The murder of crime reporter Giorgos Karaivaz represents a low point for media freedom in Greece and drew international attention to the significant problems with journalists’ safety. The investigation progress appears slow and lacks basic transparency, which has had a chilling effect and leads to mistrust about the authorities’ ability or willingness to protect the journalistic community.
Migration policy, human rights violations committed in its implementation including pushbacks, and the humanitarian crisis that the refugee stream has created are highly sensitive topics for the government. Reporting on the issue is increasingly difficult, as journalists face obstructions including arbitrary arrest and detention, restriction of access to migration hotspots, surveillance, and harassment.
Reporting on protest is another particularly problematic area of journalistic practice in Greece. Journalists face aggression and harassment from law enforcement and from protesters. Overall, there is a lack of political will to ensure that journalists can safely report from demonstrations, which translates to a lack of adequate protection at the operational level.
Legal threats are also a significant problem for media freedom in Greece, including criminal prosecutions as well as Strategic Lawsuits Against Public Participation (SLAPPs). Such threats can lead to self-censorship.
In light of these findings, the MFRR has issued a series of recommendations to the Greek authorities and to the European community, including the institutions of the European Union and the other EU Member States.
Slovenia: Hybrid Fact-Finding Mission
A fact-finding mission to Slovenia was held in a hybrid structure model between May 24 – June 2, 2021 online and followed up with an in-person visit on October 6, 2021. During the online meetings, the MFRR consortium representatives had in-depth meetings with journalists, editors from across the media spectrum as well as leading figures in the Slovenian public television and news agency. The delegation also met with the director of UKOM, the Government Communications Office, the Parliamentary Committee on Culture and the representatives of the Ministry of Culture.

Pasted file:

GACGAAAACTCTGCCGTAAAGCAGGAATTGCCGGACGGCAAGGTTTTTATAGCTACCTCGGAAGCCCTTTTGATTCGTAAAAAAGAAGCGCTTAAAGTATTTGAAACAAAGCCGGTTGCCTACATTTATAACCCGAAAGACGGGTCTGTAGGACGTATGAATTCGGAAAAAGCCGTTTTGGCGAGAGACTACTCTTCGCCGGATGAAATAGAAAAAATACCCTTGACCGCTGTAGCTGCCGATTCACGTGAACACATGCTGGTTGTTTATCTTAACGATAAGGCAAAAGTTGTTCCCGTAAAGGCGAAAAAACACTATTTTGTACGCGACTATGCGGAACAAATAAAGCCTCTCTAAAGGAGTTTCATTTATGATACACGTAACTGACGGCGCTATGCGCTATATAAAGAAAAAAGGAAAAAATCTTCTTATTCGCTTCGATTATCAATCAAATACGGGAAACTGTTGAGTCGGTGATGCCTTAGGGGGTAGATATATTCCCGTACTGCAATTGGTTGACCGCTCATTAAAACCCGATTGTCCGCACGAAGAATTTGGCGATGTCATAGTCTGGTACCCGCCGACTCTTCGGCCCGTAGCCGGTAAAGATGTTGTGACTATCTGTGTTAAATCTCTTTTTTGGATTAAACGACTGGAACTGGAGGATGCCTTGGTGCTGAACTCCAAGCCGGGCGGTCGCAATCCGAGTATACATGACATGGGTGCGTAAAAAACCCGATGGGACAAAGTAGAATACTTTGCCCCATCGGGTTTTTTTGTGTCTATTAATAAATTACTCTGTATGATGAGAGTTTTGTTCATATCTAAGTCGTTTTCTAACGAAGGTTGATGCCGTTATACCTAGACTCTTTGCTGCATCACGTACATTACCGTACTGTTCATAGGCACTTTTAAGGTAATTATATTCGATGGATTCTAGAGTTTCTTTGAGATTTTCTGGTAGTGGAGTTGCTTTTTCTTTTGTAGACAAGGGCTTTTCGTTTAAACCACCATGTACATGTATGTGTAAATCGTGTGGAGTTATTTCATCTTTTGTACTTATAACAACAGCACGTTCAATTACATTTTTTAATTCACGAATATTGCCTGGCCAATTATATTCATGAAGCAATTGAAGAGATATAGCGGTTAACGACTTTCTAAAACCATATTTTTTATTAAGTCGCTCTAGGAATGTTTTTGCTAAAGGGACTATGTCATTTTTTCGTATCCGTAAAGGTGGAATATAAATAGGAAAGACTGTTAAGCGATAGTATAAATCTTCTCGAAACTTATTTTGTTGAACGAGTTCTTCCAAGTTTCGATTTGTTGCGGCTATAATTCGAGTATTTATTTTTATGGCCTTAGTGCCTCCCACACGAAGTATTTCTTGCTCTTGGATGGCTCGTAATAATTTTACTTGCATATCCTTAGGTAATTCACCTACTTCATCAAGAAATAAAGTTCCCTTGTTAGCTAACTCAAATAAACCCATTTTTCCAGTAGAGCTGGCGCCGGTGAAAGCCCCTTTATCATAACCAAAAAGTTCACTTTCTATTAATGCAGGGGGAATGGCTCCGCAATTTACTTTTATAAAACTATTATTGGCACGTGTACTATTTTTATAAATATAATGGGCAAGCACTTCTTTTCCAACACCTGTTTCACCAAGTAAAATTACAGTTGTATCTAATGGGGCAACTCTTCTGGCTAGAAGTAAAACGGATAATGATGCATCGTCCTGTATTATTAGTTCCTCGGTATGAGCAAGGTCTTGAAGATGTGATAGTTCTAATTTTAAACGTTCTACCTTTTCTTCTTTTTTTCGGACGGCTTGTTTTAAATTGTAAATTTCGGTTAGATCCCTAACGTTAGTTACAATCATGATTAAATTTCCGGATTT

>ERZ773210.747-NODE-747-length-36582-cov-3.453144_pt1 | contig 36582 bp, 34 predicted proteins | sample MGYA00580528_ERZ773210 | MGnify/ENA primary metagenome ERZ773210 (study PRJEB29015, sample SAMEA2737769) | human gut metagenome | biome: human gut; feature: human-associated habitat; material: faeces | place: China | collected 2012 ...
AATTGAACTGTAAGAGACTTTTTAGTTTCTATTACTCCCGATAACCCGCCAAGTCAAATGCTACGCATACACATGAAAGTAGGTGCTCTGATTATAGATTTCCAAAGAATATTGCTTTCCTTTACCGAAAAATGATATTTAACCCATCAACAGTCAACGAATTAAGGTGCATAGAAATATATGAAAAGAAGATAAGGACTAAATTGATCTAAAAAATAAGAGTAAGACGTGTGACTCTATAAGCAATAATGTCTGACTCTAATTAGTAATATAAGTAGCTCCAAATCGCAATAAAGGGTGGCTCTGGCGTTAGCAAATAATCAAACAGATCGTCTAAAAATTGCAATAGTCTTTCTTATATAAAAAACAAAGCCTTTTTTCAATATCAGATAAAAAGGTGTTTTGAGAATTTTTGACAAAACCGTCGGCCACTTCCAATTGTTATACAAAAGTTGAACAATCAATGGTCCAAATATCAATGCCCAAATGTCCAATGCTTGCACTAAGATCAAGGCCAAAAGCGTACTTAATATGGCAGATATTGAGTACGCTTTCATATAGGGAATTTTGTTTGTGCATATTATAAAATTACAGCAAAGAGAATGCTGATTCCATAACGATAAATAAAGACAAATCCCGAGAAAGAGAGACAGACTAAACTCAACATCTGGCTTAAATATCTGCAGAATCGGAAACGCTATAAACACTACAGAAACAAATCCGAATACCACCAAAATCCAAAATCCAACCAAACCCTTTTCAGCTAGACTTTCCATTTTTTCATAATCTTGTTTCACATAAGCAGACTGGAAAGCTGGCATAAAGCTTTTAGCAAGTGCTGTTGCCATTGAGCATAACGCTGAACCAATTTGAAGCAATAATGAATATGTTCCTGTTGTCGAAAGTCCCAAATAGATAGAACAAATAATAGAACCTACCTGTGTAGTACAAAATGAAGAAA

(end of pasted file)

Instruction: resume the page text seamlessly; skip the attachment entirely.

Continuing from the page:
The findings of the mission were published in the MFRR Report: Press Freedom Deteriorating in Slovenia under Latest Jansa Government. The report was launched on June 30 in an appeal to the EU leaders to address media freedom issue in the country as the Slovenian government took over the rotating chair of the European Council.
A mission report written by IPI was published on 30 June 2021 on the occasion of the Slovenian Presidency of the Council of the European Union and translated in Slovenian. The report was presented during a press conference on Zoom on 5 July 2021. The report received wide media coverage from EU and Slovenian media outlets.
Serbia: Virtual Fast Response Mission
January / February 2021
An online international mission to assess the state of media freedom and the safety of journalists in Serbia will take place from 28 January to 1 February 2021. The mission is led by ARTICLE 19 as part of the Media Freedom Rapid Response (MFRR). The mission is organised in partnership with the Independent Journalists’ Association of Serbia (NUNS).